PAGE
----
Women in the hilly region of Uttarakhand learn to make felt rugs as a means to supplement their incomes
Selwani and Balkhila in Chamoli district of Uttrakhand are migratory villages; settlements used only during colder months, when the people descend from their higher summer homes that are situated at altitudes of about 10,000 feet. While the inhabitants do cultivate some land in their own villages, there is little else they can do for the six months of winter. Consequently, they resort to working as daily wagers or selling the wool they get from their sheep at throw away prices. The women knit sweaters and scarves which do not fetch much either.
But this time round the women had the opportunity to learn the art of making felt rugs (called namdas in the local language) at workshops conducted by Jansamarath, an NGO, and a Ministry of Textiles run Panipat based weaving centre.
One such woman is Gudddi Devi, sarpanch of Mehar village who comes down to Selwani every year. She led other women of her community, the Bhotias, to take a month long training in making felt rugs, and assan's (prayer mats). Now these women can do everything on their own, right from opening dyed wool to preparing appliqué, covering appliqué design with wool, sprinkling it with soap solution, and rolling the woollen mass to give it a final shape. Nearly 20 of these women have formed a self-help group and have already received orders from local people. Funded by United Nations Development Programme, the India Institute of Entrepreneurship, and the International Union for Conservation of Nature, the training activity spread over nearly four months and covered six villages in the area.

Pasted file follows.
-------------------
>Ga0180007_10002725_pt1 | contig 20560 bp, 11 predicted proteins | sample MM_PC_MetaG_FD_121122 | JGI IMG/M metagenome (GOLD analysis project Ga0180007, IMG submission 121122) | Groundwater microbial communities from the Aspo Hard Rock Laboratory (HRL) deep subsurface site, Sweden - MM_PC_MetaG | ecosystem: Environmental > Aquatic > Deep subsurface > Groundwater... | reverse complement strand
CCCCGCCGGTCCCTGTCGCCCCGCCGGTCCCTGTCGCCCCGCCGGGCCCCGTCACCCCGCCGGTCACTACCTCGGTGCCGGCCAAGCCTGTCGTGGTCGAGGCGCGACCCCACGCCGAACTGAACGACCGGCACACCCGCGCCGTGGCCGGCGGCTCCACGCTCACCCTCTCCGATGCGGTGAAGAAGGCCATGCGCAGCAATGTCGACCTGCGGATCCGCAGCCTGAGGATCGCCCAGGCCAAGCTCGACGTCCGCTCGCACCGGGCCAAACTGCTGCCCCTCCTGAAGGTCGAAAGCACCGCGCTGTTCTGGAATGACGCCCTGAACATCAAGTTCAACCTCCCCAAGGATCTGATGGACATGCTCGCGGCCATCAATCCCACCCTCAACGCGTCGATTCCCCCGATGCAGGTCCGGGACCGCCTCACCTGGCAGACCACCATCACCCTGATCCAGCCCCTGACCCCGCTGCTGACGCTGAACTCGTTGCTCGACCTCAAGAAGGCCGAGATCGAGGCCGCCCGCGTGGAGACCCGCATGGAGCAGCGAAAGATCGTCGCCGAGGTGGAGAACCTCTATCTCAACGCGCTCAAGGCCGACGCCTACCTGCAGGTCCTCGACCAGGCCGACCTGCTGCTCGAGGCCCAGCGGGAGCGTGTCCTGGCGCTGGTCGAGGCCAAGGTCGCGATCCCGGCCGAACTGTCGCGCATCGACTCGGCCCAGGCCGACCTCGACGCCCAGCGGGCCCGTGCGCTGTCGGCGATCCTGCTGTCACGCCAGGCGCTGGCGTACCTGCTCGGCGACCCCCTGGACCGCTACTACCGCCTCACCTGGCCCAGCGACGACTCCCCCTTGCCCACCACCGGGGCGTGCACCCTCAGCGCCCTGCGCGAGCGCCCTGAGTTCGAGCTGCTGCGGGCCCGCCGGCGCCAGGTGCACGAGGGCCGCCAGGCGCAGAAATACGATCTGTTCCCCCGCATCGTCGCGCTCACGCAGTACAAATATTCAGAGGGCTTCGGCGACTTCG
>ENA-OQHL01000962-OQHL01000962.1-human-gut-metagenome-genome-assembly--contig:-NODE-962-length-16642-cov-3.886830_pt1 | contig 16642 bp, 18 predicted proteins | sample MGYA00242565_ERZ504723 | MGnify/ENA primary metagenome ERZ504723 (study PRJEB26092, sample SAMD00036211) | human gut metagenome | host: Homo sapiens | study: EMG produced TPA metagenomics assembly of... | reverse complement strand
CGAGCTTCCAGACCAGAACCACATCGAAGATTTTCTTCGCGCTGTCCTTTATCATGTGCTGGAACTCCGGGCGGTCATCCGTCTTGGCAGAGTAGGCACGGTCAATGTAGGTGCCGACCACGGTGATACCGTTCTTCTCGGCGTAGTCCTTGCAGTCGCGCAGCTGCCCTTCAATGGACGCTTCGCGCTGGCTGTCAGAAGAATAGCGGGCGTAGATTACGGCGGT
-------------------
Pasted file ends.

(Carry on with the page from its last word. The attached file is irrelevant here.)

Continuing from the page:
About 30 locals, 22 women and eight men of Bhatwari village also underwent the training. Prem Bhatt, one of the trainees, says that namdas made by them during the training were greatly appreciated by the local population and sold for good prices. The village purohit even approached them with a bulk order for prayer mats, to be sold to the pilgrims on their way to Badrinath, Kedarnath and Gangotri. The namdas are very warm and cost much less than carpets. Ten of the trainees got together to form a self help group Bhagirathi Swayam Sahayta Samooh. Bhatt says weaving a carpet takes 15 days whereas three to four namdas can be made in a matter of hours.
The group has procured wool in bulk, washed it and kept the felt ready for dying; once the weather becomes warmer they will start making namdas. The uncertain weather, rain and snow can be a problem because then it becomes difficult to wash the wool and dry it, says Bhatt. The local market does not sell the right type of soap solution for washing wool, so they have to procure if from elsewhere. Bhatt says they need to sort this out. He also wants them to be thoroughly trained in dying wool using non toxic and natural dyes. Deputy Director Ranbir Singh in the Ministry of Textiles says that their centre in Chamoli will extend all help and beneficiaries will be identified for this purpose.
Due to the rush of pilgrims in the region, marketing namdas locally in not a problem, but in order to export these rugs, the villagers need to use vegetable colours, attractive designs and greater finesse to fetch good prices. Apart from agriculture, the mainstay of the people is sheep and goat rearing, so wool is available in plenty. Bhatt says if the namdas venture is taken up in a big way, it can provide livelihood to a large number of youth in the village.